The application is a continuation-in-part of U.S. patent application Ser. No. 10/624,837 filed on Jul. 21, 2003, entitled Method and System To Process A Transaction In A Network-Based Commerce Facility.

FIELD OF THE INVENTION

The present invention relates generally to the field of financial transactions and, more specifically, to method and system to process a billing failure in a network-based commerce facility.

BACKGROUND TO THE INVENTION

Various different financial instruments may be used to purchase products (e.g., goods and/or services) via a network-based commerce facility (e.g., the Internet). Circumstances may, however, arise where a purchaser chooses to conclude a purchase transaction using a financial instrument (e.g., a telephone bill, bank account or the like) that fails even though the transaction was initially validated. In certain circumstances, once the transaction has been concluded the products may be provided to the purchaser (e.g., digital content may be streamed, physical goods may be shipped, or the like). Although the merchant or transaction processing facility may immediately submit the transaction to the appropriate billing facility, a billing failure may occur several hours or even a few days later. Thus, it will be appreciated that a billing failure (e.g., an indication that the transaction cannot be billed to the financial instrument) may occur some time after the initial transaction is approved and/or concluded.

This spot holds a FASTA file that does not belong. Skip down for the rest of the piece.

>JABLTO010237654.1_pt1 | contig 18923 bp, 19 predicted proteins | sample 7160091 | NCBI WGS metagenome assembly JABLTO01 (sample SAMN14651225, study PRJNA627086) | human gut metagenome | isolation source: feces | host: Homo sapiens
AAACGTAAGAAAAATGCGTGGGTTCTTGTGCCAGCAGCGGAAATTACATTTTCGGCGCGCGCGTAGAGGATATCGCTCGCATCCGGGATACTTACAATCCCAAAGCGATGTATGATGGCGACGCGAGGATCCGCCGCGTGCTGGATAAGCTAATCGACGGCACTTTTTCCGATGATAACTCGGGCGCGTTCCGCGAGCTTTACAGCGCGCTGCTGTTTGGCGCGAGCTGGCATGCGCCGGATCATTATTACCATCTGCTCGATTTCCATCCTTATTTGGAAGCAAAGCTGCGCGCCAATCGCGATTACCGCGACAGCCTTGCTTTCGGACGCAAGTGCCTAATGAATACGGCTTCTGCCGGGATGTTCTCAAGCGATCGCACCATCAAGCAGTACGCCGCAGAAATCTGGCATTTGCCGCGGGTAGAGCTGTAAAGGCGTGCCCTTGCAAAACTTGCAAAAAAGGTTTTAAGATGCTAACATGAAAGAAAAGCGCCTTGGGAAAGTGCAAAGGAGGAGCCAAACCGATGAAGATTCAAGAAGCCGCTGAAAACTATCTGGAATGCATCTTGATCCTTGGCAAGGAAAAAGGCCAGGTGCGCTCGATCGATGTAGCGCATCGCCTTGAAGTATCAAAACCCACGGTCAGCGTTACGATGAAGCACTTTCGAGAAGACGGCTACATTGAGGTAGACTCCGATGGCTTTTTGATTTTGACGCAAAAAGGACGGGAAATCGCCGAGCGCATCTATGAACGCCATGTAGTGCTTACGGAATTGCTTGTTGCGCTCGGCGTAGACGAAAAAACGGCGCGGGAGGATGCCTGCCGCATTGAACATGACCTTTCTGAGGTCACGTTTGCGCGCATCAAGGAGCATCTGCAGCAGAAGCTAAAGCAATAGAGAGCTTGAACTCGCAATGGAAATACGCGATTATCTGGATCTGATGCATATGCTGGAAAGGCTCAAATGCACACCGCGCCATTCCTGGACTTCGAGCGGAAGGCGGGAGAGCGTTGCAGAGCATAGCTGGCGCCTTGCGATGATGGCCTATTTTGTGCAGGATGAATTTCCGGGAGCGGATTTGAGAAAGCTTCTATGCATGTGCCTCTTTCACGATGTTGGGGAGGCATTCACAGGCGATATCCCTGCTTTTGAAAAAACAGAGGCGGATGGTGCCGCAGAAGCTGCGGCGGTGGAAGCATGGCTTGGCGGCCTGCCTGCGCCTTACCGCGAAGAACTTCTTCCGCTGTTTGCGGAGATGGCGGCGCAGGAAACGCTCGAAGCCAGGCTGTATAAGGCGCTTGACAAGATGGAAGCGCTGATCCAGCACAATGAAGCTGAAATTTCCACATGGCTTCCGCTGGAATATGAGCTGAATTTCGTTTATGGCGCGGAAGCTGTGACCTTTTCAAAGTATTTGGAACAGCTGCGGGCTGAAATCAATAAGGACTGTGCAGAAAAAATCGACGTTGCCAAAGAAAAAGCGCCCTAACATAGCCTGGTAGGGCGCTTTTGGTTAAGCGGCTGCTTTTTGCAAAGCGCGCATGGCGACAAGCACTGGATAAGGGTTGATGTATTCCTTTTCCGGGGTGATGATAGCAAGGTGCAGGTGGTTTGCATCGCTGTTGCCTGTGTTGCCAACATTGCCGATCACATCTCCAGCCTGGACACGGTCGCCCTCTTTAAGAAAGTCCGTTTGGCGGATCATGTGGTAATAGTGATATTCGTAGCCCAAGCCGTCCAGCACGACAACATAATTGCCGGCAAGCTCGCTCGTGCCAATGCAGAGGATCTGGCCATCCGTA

Although the initial purchase transaction via the network-based commerce facility may be fully automated without human intervention (except for the purchaser), when a financial instrument or payment method fails upon presentment of a billing transaction to an associated facility for billing (e.g., bank account details to an ACH), manual intervention by a human or person is required. Such a person may personally contact the purchaser (e.g. via a telephone call or an email) and advise the user of the billing failure and attempt to obtain the required funds from the purchaser. In addition or instead, the person may arrange for the financial instrument to be presented again to the associated facility (e.g., the same transaction may be re-submitted to an ACH) with the hope of obtaining payment for the transaction.